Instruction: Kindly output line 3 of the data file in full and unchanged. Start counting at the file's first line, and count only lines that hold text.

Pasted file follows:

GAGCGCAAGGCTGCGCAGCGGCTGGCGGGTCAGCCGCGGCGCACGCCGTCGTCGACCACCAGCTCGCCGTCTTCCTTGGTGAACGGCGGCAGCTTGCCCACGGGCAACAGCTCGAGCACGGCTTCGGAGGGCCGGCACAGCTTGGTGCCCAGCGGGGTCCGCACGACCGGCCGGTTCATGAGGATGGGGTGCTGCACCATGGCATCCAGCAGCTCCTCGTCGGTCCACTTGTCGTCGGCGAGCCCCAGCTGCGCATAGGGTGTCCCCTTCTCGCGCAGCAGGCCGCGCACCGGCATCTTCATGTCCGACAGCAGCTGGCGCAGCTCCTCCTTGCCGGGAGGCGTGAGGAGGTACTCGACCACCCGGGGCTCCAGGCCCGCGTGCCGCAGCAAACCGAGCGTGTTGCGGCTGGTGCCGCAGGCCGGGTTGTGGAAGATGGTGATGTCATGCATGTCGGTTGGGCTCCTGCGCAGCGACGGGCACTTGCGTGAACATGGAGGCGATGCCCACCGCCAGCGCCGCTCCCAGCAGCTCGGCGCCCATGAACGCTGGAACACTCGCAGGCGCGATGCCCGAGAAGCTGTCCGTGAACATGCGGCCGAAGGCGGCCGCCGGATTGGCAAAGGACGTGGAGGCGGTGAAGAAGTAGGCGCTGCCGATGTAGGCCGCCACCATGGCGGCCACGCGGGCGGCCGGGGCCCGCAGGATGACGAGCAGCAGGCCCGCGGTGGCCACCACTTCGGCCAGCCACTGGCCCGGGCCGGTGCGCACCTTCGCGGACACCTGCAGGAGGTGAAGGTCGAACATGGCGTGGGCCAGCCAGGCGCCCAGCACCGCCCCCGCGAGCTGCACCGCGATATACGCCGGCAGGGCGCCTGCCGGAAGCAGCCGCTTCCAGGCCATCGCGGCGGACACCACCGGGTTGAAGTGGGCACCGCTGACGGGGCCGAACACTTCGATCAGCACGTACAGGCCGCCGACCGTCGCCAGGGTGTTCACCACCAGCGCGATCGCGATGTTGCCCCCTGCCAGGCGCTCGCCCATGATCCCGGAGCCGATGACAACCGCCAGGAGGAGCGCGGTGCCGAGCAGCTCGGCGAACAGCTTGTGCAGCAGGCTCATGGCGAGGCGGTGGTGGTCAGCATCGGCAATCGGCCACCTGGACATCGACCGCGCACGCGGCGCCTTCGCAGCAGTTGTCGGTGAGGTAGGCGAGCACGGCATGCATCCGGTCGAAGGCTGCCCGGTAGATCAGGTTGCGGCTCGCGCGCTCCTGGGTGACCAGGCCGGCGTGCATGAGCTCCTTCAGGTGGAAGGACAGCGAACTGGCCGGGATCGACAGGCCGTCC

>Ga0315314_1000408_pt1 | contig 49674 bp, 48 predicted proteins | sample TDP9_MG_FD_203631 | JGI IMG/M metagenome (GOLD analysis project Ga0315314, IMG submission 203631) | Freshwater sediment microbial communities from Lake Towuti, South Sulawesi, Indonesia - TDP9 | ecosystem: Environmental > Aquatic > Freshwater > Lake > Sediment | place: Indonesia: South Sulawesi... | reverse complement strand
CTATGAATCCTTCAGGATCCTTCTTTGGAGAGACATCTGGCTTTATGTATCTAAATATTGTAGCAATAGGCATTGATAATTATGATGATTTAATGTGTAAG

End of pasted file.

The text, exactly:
CTATGAATCCTTCAGGATCCTTCTTTGGAGAGACATCTGGCTTTATGTATCTAAATATTGTAGCAATAGGCATTGATAATTATGATGATTTAATGTGTAAG